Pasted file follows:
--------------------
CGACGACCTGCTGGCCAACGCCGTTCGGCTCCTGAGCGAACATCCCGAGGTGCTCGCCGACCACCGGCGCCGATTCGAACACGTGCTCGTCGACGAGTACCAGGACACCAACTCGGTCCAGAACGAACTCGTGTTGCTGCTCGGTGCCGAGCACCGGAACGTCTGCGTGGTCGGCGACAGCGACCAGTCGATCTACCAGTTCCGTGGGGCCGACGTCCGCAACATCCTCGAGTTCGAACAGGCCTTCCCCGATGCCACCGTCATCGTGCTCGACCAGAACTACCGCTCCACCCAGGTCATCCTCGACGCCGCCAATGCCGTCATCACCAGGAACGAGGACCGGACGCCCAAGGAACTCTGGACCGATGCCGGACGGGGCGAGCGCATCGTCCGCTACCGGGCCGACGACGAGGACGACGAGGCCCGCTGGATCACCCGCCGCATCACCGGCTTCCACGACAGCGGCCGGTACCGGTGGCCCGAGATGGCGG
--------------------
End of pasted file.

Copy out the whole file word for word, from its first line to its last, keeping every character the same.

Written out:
CGACGACCTGCTGGCCAACGCCGTTCGGCTCCTGAGCGAACATCCCGAGGTGCTCGCCGACCACCGGCGCCGATTCGAACACGTGCTCGTCGACGAGTACCAGGACACCAACTCGGTCCAGAACGAACTCGTGTTGCTGCTCGGTGCCGAGCACCGGAACGTCTGCGTGGTCGGCGACAGCGACCAGTCGATCTACCAGTTCCGTGGGGCCGACGTCCGCAACATCCTCGAGTTCGAACAGGCCTTCCCCGATGCCACCGTCATCGTGCTCGACCAGAACTACCGCTCCACCCAGGTCATCCTCGACGCCGCCAATGCCGTCATCACCAGGAACGAGGACCGGACGCCCAAGGAACTCTGGACCGATGCCGGACGGGGCGAGCGCATCGTCCGCTACCGGGCCGACGACGAGGACGACGAGGCCCGCTGGATCACCCGCCGCATCACCGGCTTCCACGACAGCGGCCGGTACCGGTGGCCCGAGATGGCGG